From TV to TikTok, young people are exposed to gambling promotions everywhere

Gambling ads and promotions are an insidious part of every child's life. <i>Photo: Getty</i>

Gambling ads and promotions are an insidious part of every child's life. Photo: Getty

I’ve walked past two TABs pretty much weekly, because one’s near our ice cream shop and one’s next to the shopping centre. So, we go there a lot.

This quote from a 12-year-old girl in our latest research shines new light on young people’s exposure to gambling in their everyday lives. The 11- to 17-year-olds who took part in our study told us they regularly come into contact with gambling not just during sports, but in a range of everyday environments.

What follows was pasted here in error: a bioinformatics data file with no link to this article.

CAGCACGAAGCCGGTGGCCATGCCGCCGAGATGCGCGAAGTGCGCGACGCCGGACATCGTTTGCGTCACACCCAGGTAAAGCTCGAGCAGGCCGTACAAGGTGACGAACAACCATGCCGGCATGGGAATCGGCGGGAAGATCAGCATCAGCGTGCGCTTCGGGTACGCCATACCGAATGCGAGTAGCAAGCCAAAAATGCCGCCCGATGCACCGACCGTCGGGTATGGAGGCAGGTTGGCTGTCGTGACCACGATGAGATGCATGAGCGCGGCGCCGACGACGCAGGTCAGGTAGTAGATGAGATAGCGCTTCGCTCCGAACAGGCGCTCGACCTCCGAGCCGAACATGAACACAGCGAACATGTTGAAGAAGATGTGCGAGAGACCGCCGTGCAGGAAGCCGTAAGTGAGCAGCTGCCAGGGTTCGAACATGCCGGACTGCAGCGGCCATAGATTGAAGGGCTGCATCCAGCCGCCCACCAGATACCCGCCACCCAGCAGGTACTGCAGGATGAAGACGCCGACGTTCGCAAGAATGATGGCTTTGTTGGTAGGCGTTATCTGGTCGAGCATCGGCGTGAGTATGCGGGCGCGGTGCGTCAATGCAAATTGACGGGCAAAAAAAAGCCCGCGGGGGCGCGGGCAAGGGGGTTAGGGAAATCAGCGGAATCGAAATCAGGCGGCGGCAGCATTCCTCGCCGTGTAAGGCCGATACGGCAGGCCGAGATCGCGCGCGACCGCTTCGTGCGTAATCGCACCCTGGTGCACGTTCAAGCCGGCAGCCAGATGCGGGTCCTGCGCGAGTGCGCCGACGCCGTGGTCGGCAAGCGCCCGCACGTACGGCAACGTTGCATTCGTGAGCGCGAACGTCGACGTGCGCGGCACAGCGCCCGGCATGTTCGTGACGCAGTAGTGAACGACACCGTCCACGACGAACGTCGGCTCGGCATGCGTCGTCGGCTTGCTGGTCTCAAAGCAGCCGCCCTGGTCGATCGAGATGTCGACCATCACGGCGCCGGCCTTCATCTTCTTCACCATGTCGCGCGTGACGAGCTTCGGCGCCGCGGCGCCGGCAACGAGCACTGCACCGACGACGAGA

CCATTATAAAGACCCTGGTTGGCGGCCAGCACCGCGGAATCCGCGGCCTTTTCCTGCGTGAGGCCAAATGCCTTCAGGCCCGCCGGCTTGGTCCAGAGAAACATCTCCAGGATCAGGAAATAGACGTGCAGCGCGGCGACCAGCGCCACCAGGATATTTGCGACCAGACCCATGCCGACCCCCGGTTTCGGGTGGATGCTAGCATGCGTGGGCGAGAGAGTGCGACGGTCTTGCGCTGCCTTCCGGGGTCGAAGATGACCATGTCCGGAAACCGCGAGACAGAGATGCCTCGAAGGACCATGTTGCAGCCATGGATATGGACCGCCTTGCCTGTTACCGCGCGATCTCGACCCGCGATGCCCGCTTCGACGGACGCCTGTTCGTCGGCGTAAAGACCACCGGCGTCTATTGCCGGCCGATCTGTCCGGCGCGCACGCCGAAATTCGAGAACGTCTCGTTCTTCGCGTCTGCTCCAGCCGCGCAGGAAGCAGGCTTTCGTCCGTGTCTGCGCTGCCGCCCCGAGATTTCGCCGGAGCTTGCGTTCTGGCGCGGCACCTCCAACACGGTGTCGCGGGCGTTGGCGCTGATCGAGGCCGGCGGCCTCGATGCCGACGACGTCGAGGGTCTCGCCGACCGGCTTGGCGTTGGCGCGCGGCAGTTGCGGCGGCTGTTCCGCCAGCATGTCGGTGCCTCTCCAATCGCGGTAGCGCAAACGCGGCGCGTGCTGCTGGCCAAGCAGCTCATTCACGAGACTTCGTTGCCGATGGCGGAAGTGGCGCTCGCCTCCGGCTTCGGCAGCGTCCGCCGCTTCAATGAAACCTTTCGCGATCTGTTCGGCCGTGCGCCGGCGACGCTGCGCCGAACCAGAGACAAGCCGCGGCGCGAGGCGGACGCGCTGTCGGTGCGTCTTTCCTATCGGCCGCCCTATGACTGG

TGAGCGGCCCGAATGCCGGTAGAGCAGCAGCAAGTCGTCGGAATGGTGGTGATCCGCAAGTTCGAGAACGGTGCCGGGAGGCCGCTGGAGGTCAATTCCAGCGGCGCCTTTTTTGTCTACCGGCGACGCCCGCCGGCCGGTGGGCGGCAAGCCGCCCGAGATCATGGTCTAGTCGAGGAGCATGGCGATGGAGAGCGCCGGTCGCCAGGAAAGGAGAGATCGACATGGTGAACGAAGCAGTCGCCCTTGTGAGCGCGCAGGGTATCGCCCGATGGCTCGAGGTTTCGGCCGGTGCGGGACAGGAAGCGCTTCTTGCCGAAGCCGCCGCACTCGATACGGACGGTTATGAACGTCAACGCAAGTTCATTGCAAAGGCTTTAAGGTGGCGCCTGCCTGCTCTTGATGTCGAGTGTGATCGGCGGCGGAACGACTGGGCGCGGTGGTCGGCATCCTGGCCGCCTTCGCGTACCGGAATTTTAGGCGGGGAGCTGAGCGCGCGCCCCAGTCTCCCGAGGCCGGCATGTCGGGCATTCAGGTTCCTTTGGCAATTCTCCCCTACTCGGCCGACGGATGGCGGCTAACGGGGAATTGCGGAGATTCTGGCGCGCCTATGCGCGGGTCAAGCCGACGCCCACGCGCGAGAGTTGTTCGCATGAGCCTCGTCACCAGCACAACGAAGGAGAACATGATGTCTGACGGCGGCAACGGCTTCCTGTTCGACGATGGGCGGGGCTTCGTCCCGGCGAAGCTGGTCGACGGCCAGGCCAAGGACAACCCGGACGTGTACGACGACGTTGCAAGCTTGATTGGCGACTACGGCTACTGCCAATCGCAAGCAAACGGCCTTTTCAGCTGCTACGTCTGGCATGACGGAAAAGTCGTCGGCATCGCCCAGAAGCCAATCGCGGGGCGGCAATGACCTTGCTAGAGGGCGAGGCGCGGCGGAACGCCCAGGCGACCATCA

They saw promotions for gambling in local shopping centres, at post offices, during sporting matches, movies and television shows. They were also aware of a range of novel products and marketing strategies the gambling industry is using to reach the next generation of customers.

‘It must be something normal’

This constant exposure created a perception gambling was “always there in your face” and “a natural thing to do”. This was particularly the case when it was placed alongside non-gambling activities in everyday settings. As one 16-year-old boy told us:

I think just the number of ads and there’s posters up for it around shops. […] It makes it seem, because it’s everywhere, it must be something normal.

Advertisement on a phone booth for The Lott’s Instant Scratch-Its. Photo: Author provided